Have you and your husband ever dreamed of someday making a pilgrimage to Europe? Maybe you’d visit Poland or Lourdes or Fatima or Rome. My husband and I have had that ideal trip in our heads for some time. “Oh, we’ll go on our 25th anniversary.” (Which, when it came, I had literally given birth to our daughter, Esther, two weeks before. This was not a good time for a trip out of the country.) And so when our 30th anniversary came, we started talking and praying about that dream trip. Would we be able to go?
With two children in college and a daughter getting married in the fall, it was pretty hard for me to rationalize the couple thousand dollars in airfare that it would take for us just to get there and back. We decided that it would have to wait. Someday . . .
We had talked about a trip or even a pilgrimage in our own country. Perhaps the California Missions. Isn’t the drive up the California coastline supposed to be beautiful?
My research confirmed that it would indeed be a beautiful trip. Now I waited for that “sign” from God that this would be something we should do.
My answer came by way of the internet. That budget airline with the animals on their tails sent me an email with their “deals of the day,” a flight to LA for only $59. (I’ve had experience with this airline before—and I’ve landed safe and sound multiple times with them. Don’t worry.)
The next email in my inbox was from Franciscan Media. They announced a new book by Stephen Binz called Saint Junipero Serra’s Camino: A Pilgrimage Guide to the California Missions.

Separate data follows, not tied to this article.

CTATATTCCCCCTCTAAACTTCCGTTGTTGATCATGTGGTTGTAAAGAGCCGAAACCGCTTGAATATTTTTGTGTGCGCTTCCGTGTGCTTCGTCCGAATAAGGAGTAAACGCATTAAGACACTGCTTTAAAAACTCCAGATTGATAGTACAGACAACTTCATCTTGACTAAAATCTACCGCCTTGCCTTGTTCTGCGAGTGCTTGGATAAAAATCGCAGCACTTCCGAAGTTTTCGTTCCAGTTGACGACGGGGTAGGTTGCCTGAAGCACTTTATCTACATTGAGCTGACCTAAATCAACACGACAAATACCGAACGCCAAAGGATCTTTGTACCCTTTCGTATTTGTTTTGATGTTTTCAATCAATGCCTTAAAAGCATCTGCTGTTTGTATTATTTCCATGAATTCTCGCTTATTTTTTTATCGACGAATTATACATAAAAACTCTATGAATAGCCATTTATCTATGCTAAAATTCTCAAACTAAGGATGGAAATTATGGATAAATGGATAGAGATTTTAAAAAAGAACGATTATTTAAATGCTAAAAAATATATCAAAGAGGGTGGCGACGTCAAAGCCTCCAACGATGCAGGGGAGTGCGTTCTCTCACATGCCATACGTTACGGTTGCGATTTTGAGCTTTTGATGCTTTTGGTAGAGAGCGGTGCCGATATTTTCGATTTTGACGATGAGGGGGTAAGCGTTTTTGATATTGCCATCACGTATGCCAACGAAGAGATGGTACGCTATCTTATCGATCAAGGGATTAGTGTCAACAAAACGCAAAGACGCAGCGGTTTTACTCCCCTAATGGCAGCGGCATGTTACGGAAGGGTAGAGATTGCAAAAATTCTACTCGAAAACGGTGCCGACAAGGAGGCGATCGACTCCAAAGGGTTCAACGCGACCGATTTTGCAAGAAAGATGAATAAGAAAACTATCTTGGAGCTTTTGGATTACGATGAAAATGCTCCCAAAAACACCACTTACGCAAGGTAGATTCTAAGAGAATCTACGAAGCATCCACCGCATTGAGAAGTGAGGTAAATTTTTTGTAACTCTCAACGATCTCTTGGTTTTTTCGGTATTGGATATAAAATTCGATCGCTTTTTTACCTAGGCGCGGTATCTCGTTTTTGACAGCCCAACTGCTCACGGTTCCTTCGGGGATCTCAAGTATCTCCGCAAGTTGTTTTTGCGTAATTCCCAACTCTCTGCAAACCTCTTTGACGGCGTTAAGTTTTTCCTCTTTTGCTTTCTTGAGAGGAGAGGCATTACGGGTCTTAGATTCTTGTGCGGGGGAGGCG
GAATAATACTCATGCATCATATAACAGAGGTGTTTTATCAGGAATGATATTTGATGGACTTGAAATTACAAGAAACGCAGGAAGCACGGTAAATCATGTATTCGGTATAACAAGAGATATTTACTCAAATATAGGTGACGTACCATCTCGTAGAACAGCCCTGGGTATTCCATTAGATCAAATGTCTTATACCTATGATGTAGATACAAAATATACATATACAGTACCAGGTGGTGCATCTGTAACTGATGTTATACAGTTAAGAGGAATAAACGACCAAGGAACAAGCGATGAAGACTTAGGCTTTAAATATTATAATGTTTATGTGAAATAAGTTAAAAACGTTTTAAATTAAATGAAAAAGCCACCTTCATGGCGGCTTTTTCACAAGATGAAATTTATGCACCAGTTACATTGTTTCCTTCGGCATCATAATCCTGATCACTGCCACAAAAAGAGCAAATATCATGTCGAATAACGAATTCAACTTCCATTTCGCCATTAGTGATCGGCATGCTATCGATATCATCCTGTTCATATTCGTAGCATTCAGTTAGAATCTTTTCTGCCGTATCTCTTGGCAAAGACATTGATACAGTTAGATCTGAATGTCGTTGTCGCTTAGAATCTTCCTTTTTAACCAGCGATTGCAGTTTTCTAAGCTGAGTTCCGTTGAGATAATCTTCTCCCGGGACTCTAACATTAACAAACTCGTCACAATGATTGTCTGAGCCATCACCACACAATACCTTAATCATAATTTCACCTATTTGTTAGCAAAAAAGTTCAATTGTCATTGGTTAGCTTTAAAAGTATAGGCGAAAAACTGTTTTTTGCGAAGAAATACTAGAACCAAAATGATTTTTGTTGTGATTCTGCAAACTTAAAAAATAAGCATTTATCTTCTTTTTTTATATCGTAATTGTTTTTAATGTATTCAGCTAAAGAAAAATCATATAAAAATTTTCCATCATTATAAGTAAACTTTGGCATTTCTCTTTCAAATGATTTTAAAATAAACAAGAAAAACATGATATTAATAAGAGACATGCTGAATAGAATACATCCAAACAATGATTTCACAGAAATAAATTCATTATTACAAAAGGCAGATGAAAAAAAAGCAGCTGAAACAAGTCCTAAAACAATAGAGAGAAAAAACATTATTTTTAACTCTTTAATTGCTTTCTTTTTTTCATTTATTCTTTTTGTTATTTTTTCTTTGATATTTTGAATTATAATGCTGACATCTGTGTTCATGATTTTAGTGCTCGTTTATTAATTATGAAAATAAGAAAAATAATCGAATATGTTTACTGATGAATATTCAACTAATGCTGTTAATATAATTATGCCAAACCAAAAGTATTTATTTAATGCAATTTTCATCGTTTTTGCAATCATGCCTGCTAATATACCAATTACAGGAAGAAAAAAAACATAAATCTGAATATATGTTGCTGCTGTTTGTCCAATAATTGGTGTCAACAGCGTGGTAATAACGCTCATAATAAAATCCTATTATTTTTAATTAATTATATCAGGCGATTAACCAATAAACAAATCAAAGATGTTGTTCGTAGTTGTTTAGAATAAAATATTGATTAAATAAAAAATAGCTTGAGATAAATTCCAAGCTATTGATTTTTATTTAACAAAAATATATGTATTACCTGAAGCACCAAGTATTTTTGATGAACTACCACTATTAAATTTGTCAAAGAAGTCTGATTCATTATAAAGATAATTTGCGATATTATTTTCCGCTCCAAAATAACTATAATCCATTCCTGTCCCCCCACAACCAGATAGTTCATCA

This was all the “sign” I needed, so I booked our trip for June, ordered the book, and surprised by husband with both the airline tickets and book on the actual day of our anniversary.
After reading the book and doing a little more research with Google Maps, we had fun planning our trip. Here is a picture of the map of our trip that I made for ourselves and the kids so they could see what we were doing. The squares mark the missions. The pentagon symbol was where we lodged for the night.
Although many pilgrimages take place on foot, we opted for a more convenient method—a Camaro Convertible. There’s something iconic about driving along the coast in a convertible, and we didn’t want to miss out on this experience. Besides, the Camino Real, which is what the road connecting the California Missions is called, is mostly the modern day highway 101. It’s not very hospitable to pedestrians. We also could only be gone for a week, so our time was limited. If you ever travel along this route in California, you will notice that it is lined with these mission bells.
In chapter 1 of his book on the California missions, Stephen Binz says,
“St. Junipero Serra’s Camino is an idea way of pilgrimage . . . it challenges the traveler to make a transforming journey, an internal journey that parallels the external trip. In traveling this road, pilgrims encounter holy places, communities of faith, occasions for meditative prayer, and prospects for inner healing—opportunities to align their lives more closely with the Gospel in order to become missionary disciples of Jesus.”